The Walking Dead: Season 3 Episode 12 “Clear” Recap

The Walking Dead, Season 3

Rick Meets and Even Crazier Guy

The Walking Dead, Season 3

Rick Meets and Even Crazier Guy
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March 3 2013 10:00 PM

The Walking Dead, Season 3


Rick, Michonne, and Carl go on a side-quest.


Rick Grimes and his perfectly ironed shirt. Photo by Gene Page/AMC

In Slate's The Walking Dead TV Club, Chris Kirk will IM each week with a different fan of The Walking Dead. This week, he discusses “Clear” with Sean McKenna, who reviews The Walking Dead for TV Fanatic.

Chris Kirk: As "Clear" begins, Rick, Michonne, and Carl are driving down a lonely stretch of road. They encounter a traveller screaming for help and drive past him indifferently. Rick isn’t interested in helping strangers anymore.

Sean McKenna: Not at all, and the car isn't very chatty either.


Chris: Can’t they at least connect an iPod? Anyway, they get lodged in some mud at the scene of a car accident. As a bunch of zombies beat against the windows of the car, Michonne seems to roll her eyes. Rick shoots one, and in the next shot we see our heroes trying to dislodge their car from the mud, presumably after killing the rest.

Sean: It was a pretty much “one and done” as if to show that Rick and company don't really fear the zombies anymore. The zombies are just an annoying nuisance now.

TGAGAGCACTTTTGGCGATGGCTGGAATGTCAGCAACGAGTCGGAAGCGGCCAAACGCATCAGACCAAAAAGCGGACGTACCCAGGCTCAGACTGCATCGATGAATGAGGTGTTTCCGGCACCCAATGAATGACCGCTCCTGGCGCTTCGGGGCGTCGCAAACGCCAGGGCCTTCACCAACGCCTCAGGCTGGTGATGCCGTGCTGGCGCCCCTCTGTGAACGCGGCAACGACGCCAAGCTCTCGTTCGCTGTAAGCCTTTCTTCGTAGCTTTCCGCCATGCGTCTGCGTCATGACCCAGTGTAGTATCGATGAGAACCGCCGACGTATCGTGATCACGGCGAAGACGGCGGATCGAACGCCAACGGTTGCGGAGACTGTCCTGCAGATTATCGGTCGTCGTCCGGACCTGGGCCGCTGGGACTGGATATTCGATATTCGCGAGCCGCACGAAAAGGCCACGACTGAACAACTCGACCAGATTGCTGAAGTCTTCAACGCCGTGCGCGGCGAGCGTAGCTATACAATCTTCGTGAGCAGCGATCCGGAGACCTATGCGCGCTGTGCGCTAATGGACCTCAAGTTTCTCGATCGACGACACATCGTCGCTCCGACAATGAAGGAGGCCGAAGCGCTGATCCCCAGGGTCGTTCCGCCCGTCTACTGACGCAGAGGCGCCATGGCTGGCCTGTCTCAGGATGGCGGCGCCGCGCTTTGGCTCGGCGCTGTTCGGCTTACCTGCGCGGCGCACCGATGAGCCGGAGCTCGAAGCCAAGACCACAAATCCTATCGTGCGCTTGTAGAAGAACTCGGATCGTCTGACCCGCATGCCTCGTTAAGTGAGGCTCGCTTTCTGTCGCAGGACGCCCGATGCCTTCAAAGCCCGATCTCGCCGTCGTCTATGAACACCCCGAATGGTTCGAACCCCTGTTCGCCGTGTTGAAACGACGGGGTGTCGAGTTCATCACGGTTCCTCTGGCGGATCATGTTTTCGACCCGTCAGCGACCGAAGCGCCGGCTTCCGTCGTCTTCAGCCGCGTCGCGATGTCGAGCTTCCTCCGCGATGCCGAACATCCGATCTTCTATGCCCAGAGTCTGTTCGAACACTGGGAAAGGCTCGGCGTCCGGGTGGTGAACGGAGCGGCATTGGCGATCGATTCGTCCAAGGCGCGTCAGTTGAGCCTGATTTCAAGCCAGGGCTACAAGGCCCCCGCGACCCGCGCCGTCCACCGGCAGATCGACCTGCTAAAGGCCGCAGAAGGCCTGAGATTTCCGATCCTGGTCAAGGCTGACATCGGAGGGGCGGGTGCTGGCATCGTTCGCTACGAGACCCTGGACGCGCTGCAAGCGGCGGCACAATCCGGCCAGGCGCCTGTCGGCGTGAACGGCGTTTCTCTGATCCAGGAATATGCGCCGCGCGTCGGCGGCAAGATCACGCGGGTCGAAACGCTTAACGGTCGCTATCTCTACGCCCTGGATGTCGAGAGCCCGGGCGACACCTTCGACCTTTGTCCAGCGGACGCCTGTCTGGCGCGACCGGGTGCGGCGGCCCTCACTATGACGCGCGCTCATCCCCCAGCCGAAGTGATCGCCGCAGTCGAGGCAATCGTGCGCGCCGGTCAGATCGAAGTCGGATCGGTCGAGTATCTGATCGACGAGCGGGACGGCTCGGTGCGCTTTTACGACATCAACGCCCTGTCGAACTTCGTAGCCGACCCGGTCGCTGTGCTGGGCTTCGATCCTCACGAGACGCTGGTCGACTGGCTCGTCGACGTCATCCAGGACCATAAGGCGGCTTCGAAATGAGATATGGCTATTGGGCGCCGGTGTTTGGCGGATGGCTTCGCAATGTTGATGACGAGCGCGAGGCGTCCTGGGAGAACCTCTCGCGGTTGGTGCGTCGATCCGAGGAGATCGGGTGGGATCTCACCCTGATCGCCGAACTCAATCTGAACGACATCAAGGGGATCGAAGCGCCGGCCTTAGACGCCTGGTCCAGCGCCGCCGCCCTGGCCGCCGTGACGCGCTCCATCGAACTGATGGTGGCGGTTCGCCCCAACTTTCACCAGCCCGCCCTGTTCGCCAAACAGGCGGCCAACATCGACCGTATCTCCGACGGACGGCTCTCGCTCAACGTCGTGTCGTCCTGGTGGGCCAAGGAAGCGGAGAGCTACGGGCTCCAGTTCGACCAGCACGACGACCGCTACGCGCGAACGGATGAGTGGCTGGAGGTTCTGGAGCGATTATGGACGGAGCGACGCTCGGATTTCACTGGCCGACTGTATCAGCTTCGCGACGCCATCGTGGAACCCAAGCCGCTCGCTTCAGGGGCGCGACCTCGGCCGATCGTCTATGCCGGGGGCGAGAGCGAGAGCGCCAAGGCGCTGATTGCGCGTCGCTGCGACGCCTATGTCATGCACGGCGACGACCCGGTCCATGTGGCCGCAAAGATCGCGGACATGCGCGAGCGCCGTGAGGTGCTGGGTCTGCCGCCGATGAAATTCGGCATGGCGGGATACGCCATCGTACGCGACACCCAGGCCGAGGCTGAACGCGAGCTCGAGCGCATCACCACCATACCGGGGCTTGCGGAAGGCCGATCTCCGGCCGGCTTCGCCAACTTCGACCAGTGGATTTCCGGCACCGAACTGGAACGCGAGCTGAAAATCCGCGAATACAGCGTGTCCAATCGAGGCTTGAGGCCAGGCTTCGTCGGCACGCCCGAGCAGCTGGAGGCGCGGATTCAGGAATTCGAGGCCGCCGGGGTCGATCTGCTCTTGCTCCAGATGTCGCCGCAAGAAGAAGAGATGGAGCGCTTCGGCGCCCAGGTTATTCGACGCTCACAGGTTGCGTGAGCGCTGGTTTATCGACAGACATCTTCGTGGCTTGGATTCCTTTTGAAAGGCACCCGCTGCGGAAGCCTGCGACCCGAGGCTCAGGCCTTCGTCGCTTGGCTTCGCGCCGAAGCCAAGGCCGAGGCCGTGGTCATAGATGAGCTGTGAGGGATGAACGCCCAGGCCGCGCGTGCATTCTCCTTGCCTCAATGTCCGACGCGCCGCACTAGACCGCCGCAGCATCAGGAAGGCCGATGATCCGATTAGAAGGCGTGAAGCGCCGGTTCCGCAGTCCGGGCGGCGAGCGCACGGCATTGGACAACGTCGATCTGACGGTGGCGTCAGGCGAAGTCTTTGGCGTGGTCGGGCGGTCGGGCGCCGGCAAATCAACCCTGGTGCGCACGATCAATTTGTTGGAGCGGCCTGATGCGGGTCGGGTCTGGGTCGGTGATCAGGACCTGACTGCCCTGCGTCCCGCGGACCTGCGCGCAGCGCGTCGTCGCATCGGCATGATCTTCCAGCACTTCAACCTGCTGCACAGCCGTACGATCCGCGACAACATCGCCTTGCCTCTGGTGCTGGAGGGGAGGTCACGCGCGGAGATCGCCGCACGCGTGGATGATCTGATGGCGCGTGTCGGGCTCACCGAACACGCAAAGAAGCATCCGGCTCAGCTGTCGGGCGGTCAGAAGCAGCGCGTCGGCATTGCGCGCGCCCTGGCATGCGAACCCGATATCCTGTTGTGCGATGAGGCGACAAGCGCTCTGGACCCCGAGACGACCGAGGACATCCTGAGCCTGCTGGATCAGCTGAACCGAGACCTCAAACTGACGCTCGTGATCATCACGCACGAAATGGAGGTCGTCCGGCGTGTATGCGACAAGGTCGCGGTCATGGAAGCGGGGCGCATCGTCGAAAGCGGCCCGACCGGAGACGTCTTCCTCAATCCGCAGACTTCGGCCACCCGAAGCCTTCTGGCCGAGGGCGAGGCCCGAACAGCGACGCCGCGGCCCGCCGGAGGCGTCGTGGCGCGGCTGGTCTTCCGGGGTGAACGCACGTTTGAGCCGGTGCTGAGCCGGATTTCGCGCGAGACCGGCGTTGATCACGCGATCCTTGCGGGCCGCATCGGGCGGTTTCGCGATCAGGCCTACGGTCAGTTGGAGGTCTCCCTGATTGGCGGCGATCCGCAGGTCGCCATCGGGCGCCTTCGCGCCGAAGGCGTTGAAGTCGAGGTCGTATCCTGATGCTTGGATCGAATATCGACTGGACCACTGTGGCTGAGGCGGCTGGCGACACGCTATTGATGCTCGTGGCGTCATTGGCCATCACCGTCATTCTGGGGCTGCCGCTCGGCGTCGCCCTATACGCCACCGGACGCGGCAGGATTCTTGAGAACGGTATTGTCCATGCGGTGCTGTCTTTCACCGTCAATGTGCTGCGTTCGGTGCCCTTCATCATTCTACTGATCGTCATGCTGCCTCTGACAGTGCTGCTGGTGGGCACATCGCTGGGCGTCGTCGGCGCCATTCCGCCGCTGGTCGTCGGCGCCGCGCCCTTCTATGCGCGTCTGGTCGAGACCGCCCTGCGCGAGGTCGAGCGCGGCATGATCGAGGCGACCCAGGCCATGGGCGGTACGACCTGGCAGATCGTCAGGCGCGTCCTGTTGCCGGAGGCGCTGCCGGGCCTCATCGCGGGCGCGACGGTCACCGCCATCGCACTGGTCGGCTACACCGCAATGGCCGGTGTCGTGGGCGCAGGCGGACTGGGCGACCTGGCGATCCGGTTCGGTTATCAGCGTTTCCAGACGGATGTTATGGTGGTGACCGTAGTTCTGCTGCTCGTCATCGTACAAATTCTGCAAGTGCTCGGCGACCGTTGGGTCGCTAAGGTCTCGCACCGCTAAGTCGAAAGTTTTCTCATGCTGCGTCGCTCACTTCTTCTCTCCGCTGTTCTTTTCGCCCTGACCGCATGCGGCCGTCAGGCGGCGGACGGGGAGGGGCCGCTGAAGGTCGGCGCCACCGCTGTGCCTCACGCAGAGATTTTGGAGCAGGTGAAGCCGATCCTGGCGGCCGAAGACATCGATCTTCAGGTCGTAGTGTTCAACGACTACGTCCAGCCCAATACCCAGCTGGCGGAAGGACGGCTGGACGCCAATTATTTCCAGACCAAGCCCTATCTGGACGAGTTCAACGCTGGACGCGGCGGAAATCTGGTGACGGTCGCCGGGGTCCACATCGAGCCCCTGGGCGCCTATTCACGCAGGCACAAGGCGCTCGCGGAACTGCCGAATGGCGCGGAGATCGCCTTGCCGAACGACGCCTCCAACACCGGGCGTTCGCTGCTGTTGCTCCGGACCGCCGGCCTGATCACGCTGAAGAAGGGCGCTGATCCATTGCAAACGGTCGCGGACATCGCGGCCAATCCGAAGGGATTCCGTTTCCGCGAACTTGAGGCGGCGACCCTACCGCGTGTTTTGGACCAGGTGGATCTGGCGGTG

Chris: And just before they drive away, that traveller shows up again, yelling "Hey! Help me!"

Sean: I felt so bad for that guy.


Chris: Seriously! After Daryl helped those people on the bridge in "Home," do you think Daryl would have helped that guy?

Sean: You know, I actually think he might have. Or at least talked to him to figure out what was up. Rick, despite his desire to save and protect everyone, has become a pretty cold character. Daryl seems to have warmed up and grown a heart when it comes to people.

Chris: Anyway, the three continue on to the town in which Rick, Carl, and Lori used to live. I suppose that's feasible because I am clueless about the story’s geography. Whatever the case, I was glad to get away from the prison and Woodbury for awhile.

Sean: For sure, and away from the "Andrea makes really bad decisions" show.


Chris: In the town, they exchange gunfire with a local. Carl saves Rick at the last moment by shooting the guy in the chest, his first-ever assault on a survivor.

Sean: He's really a child of the zombie apocalypse and has adapted nicely, but he might lose himself because of it.

Chris: The shooter turns out to be Morgan, a survivor Rick helped way back in the pre-Andrea days of Season 1. The guy has gone nuts and his place is Home Alone on steroids, but Rick insists on helping him. To show his appreciation, Morgan stabs Rick in the shoulder. Ouch.

Sean: Surprising, but you would think it would be more serious than just another flesh wound.


Chris: Eventually and expectantly, Morgan cools down and opens up, explaining that because he failed to kill his zombie wife, she killed his son.